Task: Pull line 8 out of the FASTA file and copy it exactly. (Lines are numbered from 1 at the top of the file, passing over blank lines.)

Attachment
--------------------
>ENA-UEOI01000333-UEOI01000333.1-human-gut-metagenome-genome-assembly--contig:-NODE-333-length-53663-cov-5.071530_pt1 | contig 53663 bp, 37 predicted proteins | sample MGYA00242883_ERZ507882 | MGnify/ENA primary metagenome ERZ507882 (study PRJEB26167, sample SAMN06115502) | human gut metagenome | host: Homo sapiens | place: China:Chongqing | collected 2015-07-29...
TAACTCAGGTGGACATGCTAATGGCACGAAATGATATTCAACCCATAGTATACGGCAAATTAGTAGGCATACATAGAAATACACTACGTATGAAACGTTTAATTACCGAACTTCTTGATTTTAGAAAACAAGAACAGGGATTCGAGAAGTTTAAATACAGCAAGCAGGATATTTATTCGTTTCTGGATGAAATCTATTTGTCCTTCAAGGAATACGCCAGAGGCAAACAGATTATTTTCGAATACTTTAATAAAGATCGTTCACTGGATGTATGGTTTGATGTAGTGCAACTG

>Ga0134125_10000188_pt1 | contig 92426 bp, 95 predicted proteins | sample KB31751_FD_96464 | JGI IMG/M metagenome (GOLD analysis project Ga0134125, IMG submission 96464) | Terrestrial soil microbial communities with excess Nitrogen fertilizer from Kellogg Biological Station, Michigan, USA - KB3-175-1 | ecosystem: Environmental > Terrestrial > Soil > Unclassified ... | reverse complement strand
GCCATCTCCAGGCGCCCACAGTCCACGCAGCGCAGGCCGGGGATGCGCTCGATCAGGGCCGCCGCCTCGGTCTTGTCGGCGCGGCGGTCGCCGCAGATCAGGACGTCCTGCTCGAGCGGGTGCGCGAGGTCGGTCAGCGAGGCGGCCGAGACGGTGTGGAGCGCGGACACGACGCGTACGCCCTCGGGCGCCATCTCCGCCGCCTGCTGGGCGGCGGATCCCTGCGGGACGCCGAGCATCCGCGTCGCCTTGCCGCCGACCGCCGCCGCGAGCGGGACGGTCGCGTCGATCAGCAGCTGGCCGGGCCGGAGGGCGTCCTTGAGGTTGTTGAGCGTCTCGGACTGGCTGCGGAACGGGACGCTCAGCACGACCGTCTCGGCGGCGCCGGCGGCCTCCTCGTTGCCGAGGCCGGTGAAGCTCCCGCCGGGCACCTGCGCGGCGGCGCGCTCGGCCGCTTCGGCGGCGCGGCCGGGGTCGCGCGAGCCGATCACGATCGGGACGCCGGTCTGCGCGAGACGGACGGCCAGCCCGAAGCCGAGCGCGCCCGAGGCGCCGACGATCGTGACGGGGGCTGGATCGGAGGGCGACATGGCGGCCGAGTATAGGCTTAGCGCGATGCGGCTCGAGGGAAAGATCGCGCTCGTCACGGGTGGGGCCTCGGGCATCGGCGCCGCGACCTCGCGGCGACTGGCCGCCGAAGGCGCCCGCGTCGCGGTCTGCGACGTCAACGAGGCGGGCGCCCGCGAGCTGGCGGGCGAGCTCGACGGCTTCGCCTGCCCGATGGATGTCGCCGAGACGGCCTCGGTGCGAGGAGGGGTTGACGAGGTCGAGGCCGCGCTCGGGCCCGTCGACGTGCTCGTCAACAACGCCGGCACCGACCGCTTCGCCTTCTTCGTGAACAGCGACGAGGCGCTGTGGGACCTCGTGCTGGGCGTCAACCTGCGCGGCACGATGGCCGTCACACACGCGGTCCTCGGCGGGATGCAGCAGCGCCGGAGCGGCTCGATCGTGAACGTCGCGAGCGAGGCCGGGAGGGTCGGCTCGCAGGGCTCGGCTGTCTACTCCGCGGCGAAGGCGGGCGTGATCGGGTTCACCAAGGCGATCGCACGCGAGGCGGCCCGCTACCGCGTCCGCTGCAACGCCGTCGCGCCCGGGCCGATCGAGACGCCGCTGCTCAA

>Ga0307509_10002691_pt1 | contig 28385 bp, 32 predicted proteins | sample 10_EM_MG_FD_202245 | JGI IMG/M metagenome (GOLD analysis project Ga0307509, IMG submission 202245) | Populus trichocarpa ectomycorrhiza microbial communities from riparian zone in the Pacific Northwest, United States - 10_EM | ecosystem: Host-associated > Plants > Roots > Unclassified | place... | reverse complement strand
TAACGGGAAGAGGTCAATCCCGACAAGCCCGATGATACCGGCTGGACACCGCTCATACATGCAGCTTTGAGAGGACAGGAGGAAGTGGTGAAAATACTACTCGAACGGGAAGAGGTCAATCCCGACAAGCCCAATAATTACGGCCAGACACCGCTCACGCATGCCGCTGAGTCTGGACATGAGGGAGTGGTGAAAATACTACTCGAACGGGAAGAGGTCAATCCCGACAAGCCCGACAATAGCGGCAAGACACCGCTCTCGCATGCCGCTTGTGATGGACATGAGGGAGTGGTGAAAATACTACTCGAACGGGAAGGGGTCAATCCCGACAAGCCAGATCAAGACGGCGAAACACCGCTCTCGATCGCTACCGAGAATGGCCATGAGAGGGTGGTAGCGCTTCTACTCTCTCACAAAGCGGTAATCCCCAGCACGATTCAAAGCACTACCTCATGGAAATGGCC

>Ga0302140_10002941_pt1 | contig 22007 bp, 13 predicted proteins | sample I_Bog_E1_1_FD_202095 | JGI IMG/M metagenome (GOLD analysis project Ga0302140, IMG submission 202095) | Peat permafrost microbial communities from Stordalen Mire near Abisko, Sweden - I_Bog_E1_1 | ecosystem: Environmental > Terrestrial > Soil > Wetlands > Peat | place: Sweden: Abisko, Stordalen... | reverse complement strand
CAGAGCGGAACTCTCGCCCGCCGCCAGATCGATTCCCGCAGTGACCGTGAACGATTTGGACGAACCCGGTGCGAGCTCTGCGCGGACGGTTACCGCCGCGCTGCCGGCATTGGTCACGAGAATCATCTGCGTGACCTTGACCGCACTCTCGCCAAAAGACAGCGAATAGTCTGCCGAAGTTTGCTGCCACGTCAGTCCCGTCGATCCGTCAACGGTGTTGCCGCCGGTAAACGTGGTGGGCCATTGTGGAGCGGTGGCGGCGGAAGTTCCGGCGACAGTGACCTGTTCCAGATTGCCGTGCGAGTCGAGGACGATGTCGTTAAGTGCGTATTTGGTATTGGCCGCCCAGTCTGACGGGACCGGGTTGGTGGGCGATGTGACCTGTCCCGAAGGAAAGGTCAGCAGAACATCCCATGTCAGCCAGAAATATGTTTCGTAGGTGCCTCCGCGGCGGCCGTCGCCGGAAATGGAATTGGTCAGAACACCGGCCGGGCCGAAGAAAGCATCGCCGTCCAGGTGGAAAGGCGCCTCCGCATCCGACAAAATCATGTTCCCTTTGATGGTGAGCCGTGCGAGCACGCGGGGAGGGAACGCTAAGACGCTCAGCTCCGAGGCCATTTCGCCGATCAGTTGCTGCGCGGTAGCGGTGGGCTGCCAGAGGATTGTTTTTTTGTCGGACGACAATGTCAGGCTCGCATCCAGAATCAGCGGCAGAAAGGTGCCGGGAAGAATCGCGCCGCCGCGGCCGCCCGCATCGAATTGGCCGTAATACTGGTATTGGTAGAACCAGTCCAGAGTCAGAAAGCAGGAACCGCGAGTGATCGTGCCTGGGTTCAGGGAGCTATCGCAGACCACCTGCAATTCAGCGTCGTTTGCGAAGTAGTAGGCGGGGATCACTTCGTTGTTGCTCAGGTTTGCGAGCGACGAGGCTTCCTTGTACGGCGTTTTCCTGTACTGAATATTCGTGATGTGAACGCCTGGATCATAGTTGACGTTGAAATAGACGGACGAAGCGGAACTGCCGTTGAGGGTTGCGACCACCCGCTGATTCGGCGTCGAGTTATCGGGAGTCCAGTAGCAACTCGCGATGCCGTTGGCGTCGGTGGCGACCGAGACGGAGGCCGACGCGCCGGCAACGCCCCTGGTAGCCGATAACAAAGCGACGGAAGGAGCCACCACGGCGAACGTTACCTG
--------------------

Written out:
CAGAGCGGAACTCTCGCCCGCCGCCAGATCGATTCCCGCAGTGACCGTGAACGATTTGGACGAACCCGGTGCGAGCTCTGCGCGGACGGTTACCGCCGCGCTGCCGGCATTGGTCACGAGAATCATCTGCGTGACCTTGACCGCACTCTCGCCAAAAGACAGCGAATAGTCTGCCGAAGTTTGCTGCCACGTCAGTCCCGTCGATCCGTCAACGGTGTTGCCGCCGGTAAACGTGGTGGGCCATTGTGGAGCGGTGGCGGCGGAAGTTCCGGCGACAGTGACCTGTTCCAGATTGCCGTGCGAGTCGAGGACGATGTCGTTAAGTGCGTATTTGGTATTGGCCGCCCAGTCTGACGGGACCGGGTTGGTGGGCGATGTGACCTGTCCCGAAGGAAAGGTCAGCAGAACATCCCATGTCAGCCAGAAATATGTTTCGTAGGTGCCTCCGCGGCGGCCGTCGCCGGAAATGGAATTGGTCAGAACACCGGCCGGGCCGAAGAAAGCATCGCCGTCCAGGTGGAAAGGCGCCTCCGCATCCGACAAAATCATGTTCCCTTTGATGGTGAGCCGTGCGAGCACGCGGGGAGGGAACGCTAAGACGCTCAGCTCCGAGGCCATTTCGCCGATCAGTTGCTGCGCGGTAGCGGTGGGCTGCCAGAGGATTGTTTTTTTGTCGGACGACAATGTCAGGCTCGCATCCAGAATCAGCGGCAGAAAGGTGCCGGGAAGAATCGCGCCGCCGCGGCCGCCCGCATCGAATTGGCCGTAATACTGGTATTGGTAGAACCAGTCCAGAGTCAGAAAGCAGGAACCGCGAGTGATCGTGCCTGGGTTCAGGGAGCTATCGCAGACCACCTGCAATTCAGCGTCGTTTGCGAAGTAGTAGGCGGGGATCACTTCGTTGTTGCTCAGGTTTGCGAGCGACGAGGCTTCCTTGTACGGCGTTTTCCTGTACTGAATATTCGTGATGTGAACGCCTGGATCATAGTTGACGTTGAAATAGACGGACGAAGCGGAACTGCCGTTGAGGGTTGCGACCACCCGCTGATTCGGCGTCGAGTTATCGGGAGTCCAGTAGCAACTCGCGATGCCGTTGGCGTCGGTGGCGACCGAGACGGAGGCCGACGCGCCGGCAACGCCCCTGGTAGCCGATAACAAAGCGACGGAAGGAGCCACCACGGCGAACGTTACCTG